The current delta of -0.20 is considered neutral for a two-lot butterfly.

The smaller that we get our delta, the larger our Theta/Delta ratio will be (as noted by T/D in OptionNet Explorer).

Maximum Loss

The expiration graph shows that the max risk occurs when RUT is below 1730 at expiration.

In that case, the bear call spread is completely out-of-the-money and expires worthless.

The bull put spread is completely in-the-money.

The loss incurred by this 60-point-wide spread at expiration is $6000 per spread.

This butterfly has two such spreads. Hence a loss of $12,000.

The initial credit of $9,012 offset this loss when we first initiated the trade.

Therefore, the max loss in this trade would be $12,000 – $9,012 = $2988, or about $3000, which is what reading the expiration graph will show.

Maximum Gain

The max potential gain on this butterfly is when RUT is at the center strike of $1790 at expiration.

If this happens, both the bull put spread, and the bear call spread will be out of the money and incur no loss.

We keep the full initial credit which is $9,012.

You can see that the expiration graph peaks at around a P&L of $9000.

Break Even Price

The break-even price is where the expiration graph crosses the zero-profit horizontal line in the graph.

There are two break-even prices, as we can see from the graph.

The lower break-even price is determined by how much money the bull put spread can lose before we lose on the trade, given that we have an initial credit of $9,012.

We have a two-lot spread, so each spread can lose up to $4506.

The bull put spread will lose $4506 if the price of RUT goes $45.06 below $1790, or $1745.

Therefore RUT at 1745 is the lower break-even price.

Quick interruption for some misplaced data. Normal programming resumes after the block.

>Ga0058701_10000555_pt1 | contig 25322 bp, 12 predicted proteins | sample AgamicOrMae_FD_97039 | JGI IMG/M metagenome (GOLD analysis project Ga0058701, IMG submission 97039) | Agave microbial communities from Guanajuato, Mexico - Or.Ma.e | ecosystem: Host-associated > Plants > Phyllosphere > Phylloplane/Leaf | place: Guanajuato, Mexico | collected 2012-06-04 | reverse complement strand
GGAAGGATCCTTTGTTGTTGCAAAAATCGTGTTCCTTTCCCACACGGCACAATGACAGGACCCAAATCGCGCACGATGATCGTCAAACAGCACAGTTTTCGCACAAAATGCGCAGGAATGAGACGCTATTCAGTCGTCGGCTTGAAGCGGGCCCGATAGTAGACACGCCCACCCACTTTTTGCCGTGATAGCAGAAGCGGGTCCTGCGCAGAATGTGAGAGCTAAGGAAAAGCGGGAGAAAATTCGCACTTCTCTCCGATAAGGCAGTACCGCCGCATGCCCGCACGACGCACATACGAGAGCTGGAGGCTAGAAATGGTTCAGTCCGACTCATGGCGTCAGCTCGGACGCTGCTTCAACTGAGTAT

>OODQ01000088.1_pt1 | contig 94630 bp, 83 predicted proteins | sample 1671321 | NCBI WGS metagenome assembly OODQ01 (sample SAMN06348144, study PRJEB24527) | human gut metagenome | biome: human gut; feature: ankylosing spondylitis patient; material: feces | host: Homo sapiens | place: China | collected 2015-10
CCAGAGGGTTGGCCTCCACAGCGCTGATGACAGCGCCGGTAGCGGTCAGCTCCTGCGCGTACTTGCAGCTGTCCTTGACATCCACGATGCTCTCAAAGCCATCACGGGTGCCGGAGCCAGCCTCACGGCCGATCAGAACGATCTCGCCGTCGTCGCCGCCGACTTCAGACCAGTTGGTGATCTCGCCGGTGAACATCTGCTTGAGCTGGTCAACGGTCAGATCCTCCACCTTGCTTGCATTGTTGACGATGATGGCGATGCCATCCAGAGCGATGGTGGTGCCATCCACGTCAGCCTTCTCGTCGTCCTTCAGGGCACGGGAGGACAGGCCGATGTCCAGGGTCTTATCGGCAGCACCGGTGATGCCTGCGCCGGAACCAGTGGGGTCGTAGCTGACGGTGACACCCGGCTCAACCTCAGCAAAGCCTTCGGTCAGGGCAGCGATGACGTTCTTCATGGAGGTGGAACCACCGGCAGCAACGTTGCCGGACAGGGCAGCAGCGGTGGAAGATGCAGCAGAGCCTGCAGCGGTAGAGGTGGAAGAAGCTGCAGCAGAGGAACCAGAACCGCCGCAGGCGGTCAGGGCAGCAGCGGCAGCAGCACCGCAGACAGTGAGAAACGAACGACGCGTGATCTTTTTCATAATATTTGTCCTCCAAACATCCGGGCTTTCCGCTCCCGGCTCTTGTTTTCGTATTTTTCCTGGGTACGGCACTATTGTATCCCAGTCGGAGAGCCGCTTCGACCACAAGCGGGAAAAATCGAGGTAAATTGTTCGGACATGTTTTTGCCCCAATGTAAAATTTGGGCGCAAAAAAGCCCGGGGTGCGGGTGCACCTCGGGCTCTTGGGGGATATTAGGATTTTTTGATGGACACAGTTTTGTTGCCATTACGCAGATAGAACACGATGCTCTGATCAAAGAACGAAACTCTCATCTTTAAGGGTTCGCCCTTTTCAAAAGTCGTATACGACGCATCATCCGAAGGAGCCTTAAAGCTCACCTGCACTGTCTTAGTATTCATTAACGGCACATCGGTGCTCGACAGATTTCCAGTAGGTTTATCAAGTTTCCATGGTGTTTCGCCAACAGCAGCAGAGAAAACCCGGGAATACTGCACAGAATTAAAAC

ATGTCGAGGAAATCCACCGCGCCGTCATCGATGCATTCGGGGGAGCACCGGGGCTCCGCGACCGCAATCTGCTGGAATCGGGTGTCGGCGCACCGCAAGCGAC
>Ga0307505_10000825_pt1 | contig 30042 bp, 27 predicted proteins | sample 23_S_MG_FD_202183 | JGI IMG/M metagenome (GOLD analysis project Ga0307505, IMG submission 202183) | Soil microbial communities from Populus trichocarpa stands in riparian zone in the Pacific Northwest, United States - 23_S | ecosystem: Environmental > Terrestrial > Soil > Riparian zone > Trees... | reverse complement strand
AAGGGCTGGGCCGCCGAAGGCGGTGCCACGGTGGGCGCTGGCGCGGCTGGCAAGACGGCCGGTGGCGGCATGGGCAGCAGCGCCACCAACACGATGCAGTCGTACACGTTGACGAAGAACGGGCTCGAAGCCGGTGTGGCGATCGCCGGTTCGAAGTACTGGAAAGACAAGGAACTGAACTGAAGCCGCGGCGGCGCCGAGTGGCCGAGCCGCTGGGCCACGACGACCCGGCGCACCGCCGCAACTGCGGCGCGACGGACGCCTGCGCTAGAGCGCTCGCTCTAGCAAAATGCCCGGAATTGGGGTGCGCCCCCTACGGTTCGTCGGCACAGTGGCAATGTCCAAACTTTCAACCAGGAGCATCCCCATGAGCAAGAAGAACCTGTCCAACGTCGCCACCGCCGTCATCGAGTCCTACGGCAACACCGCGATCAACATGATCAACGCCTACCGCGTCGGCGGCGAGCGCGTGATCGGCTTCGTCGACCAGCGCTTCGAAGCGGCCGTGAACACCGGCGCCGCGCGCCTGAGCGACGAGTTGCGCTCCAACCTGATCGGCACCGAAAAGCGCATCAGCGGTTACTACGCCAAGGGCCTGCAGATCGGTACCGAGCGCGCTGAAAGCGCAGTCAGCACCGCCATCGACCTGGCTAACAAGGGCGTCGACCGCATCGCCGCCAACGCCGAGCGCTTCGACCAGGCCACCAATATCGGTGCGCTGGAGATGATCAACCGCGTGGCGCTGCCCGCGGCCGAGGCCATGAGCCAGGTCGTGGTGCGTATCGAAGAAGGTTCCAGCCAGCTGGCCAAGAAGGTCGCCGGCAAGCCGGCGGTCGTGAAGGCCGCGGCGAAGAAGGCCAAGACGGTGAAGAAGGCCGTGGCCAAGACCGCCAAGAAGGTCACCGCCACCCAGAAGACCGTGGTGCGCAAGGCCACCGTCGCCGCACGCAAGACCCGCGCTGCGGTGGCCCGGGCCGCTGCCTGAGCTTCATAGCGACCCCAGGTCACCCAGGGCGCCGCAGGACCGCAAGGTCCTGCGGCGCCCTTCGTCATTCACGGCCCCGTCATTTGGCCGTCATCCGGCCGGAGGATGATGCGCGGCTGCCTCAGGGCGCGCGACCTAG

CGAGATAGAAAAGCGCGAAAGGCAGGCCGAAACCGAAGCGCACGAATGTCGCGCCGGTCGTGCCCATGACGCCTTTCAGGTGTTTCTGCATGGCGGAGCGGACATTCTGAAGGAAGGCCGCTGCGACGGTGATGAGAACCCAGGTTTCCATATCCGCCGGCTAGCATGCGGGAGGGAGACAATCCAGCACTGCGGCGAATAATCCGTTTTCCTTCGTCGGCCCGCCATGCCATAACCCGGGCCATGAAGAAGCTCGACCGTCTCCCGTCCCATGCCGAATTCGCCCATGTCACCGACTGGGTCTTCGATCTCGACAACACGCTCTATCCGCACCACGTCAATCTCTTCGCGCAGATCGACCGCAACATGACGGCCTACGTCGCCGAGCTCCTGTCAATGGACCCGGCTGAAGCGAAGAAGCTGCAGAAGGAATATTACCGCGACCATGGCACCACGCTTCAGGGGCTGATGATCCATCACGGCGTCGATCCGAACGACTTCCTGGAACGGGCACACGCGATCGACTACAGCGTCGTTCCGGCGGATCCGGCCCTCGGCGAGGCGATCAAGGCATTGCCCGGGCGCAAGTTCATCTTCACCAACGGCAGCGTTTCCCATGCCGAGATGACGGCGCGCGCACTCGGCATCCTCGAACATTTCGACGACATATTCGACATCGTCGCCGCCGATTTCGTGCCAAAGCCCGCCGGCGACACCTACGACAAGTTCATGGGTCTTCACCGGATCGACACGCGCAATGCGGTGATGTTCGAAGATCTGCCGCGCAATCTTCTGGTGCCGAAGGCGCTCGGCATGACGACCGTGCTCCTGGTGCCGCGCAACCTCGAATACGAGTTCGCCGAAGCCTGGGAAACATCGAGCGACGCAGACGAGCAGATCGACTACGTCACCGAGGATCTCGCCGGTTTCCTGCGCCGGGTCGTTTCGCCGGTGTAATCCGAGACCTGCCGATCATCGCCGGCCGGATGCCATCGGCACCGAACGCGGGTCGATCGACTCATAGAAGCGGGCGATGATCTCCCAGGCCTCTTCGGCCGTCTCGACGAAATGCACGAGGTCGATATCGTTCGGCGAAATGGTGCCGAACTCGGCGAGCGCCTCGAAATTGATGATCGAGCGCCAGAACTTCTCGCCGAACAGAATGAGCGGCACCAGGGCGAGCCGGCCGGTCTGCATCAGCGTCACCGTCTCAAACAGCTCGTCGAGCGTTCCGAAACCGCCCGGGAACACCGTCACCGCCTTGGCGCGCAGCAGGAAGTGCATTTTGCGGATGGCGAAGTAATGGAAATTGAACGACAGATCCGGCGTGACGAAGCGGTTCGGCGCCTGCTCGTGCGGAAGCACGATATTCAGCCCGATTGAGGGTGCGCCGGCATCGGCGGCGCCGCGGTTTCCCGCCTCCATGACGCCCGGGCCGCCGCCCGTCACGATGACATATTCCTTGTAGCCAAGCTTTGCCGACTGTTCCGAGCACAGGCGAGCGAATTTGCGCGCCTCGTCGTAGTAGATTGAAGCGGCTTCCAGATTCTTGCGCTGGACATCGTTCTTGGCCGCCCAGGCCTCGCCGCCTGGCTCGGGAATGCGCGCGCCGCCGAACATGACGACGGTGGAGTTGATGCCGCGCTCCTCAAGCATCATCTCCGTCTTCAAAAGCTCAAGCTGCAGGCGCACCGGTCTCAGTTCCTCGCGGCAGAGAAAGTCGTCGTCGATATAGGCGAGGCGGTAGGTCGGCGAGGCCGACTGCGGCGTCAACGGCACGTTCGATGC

If RUT is below 1745 at expiration, we lose on the trade.

The upper break-even price is determined by seeing where RUT would be when the bear call spread loses $4506.

RUT would have to be inside the bear call spread by $45.06.

$1790 + $45.06 = $1835.

So the break-even prices are $1745 and $1835.

If RUT is between those two prices at expiration, we will get at least some profit in the trade.

Adjustment: Rolling Down the Put Spread

There is nothing to do in this trade until four days later, on April 25, when the price of RUT is about to go outside the tent on the lower side:

broken wing iron butterfly

See that RUT is at 1749 and is approaching our lower break-even point of 1745.

Let’s roll the lower side further away by closing the existing put credit spread and opening a new put credit spread lower in strikes at 1740/1680.

Date: April 24, 2023

Price: RUT @ 1749

Buy to close two June 16 RUT 1790 put @ $72.89

Sell to close two June 16 RUT 1730 put @ $47.83

Sell to open two June 16 RUT 1740 put @ $49.76

Buy to open two June 16 RUT 1680 put @ $32.31

Net Debit: $1522

This is the resulting payoff graph:

broken wing iron butterfly

Because we paid a debit for this adjustment, this increases our risk in the trade to about $4500.